September 2011
Volume 11, Issue 11
Free
Vision Sciences Society Annual Meeting Abstract  |   September 2011
Pattern motion selectivity in macaque visual cortex
Author Affiliations
  • Christopher C. Pack
    Montreal Neurological Institute, McGill University
Journal of Vision September 2011, Vol.11, 33. doi:10.1167/11.11.33
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      Christopher C. Pack; Pattern motion selectivity in macaque visual cortex. Journal of Vision 2011;11(11):33. doi: 10.1167/11.11.33.

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      © ARVO (1962-2015); The Authors (2016-present)

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Abstract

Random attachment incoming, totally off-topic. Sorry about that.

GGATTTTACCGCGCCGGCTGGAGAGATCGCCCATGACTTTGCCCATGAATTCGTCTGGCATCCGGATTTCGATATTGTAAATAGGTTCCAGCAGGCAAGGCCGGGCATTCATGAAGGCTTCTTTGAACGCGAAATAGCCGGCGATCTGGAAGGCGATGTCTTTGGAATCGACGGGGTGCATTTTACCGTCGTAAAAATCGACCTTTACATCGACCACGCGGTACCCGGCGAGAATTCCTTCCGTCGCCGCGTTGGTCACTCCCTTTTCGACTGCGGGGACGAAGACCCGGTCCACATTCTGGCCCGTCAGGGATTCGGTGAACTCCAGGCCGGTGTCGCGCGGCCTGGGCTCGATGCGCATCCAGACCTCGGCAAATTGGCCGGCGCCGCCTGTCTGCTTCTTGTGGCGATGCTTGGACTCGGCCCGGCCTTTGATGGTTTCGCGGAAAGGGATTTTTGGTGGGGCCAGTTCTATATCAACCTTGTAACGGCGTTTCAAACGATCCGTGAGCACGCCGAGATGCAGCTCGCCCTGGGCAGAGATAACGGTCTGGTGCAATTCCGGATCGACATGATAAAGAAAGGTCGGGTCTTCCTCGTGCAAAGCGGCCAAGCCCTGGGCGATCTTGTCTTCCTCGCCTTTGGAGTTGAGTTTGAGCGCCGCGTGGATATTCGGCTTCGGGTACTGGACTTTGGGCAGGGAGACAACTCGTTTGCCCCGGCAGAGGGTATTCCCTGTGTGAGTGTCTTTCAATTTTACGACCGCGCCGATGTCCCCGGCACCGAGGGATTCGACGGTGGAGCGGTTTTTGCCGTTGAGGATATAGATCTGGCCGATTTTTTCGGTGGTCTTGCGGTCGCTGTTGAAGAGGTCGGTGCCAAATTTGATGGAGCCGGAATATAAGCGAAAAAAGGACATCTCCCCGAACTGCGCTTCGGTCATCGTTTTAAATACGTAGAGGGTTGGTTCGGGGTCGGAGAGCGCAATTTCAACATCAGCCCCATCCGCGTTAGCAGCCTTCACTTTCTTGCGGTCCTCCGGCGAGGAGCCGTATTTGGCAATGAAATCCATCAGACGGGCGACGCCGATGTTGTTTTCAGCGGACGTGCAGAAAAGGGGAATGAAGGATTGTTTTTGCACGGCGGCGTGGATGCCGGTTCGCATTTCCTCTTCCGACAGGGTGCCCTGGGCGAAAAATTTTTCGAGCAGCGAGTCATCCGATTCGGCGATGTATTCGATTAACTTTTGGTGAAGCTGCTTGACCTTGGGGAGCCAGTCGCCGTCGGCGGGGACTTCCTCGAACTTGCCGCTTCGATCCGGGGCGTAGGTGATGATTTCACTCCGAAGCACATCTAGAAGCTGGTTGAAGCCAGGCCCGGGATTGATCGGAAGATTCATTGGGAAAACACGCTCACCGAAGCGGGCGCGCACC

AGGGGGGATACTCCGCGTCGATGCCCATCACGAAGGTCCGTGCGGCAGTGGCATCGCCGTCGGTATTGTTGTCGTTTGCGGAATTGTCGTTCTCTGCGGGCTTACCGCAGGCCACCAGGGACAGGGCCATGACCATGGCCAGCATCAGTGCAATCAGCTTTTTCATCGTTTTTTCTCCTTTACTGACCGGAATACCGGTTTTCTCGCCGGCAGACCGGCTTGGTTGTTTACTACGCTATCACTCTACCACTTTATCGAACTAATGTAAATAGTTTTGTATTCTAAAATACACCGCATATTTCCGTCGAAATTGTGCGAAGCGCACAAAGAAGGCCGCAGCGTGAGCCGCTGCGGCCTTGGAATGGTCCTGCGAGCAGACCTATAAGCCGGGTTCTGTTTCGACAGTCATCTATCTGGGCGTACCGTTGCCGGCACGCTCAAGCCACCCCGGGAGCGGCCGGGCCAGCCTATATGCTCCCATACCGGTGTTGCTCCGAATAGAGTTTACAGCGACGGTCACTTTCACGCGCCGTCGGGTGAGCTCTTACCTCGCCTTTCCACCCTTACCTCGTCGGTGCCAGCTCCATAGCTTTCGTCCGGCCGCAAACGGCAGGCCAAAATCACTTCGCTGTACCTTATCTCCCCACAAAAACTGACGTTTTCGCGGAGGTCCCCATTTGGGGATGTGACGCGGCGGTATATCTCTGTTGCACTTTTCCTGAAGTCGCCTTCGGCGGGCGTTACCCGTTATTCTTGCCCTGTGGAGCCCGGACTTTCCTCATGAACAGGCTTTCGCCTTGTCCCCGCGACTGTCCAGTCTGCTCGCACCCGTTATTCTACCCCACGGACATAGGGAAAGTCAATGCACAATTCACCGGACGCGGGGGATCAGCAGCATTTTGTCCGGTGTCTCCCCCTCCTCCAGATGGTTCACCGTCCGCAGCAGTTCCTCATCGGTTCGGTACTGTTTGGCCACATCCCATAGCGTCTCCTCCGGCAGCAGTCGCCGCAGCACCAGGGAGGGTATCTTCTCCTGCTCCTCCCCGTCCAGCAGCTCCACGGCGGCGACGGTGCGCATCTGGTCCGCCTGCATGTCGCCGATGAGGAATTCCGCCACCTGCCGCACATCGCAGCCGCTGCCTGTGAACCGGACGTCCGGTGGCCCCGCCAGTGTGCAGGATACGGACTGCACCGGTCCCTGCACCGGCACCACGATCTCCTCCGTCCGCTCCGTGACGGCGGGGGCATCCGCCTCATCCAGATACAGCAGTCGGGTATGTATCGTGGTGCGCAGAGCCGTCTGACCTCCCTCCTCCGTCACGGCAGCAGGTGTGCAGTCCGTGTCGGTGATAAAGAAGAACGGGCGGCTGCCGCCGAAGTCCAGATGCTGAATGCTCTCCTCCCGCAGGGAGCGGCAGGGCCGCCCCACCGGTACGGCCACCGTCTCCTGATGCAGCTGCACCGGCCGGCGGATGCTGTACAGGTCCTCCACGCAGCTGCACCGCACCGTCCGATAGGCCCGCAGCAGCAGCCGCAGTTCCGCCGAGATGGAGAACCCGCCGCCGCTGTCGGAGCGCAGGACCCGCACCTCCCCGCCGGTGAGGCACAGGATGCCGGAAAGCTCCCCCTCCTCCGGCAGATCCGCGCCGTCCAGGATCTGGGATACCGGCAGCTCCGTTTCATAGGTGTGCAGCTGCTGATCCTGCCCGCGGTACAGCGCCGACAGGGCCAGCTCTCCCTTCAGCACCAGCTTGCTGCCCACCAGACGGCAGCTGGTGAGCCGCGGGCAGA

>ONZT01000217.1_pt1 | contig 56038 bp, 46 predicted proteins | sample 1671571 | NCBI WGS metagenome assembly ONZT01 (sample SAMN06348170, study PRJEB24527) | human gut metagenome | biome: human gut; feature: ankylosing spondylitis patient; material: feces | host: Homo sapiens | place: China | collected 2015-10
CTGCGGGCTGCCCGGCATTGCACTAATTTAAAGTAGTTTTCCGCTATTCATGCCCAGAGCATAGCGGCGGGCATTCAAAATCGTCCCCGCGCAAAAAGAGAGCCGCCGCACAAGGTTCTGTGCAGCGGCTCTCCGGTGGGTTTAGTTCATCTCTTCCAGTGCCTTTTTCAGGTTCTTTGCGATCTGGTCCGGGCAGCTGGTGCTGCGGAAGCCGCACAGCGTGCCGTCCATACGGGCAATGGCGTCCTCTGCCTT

The dorsal visual pathway in primates has a hierarchical organization, with neurons in V1 coding local velocities and neurons in the later stages of the extrastriate cortex encoding complex motion patterns. In order to understand the computations that occur along each stage of the hierarchy, we have recorded from single neurons in areas V1, MT, and MST of the alert macaque monkey. Results with standard plaid stimuli show that pattern motion selectivity is, not surprisingly, more common in area MST than in MT or V1. However, similar results were found with plaids that were made perceptually transparent, suggesting that neurons at more advanced stages of the hierarchy tend to integrate motion signals obligatorily, even when the composition of the stimulus is more consistent with the motion of multiple objects. Thus neurons in area MST in particular show a tendency for increased motion integration that does not necessarily correlate with the (presumptive) perception of the stimulus. Data from local field potentials recorded simultaneously show a strong bias toward component selectivity, even in brain regions in which the spiking activity is overwhelmingly pattern selective. This suggests that neurons with greater pattern selectivity are not overrepresented in the outputs of areas like V1 and MT, but rather that the visual system computes pattern motion multiple times at different hierarchical stages. Moreover, our results are consistent with the idea that LFPs can be used to estimate different anatomical contributions to processing at each visual cortical stage.

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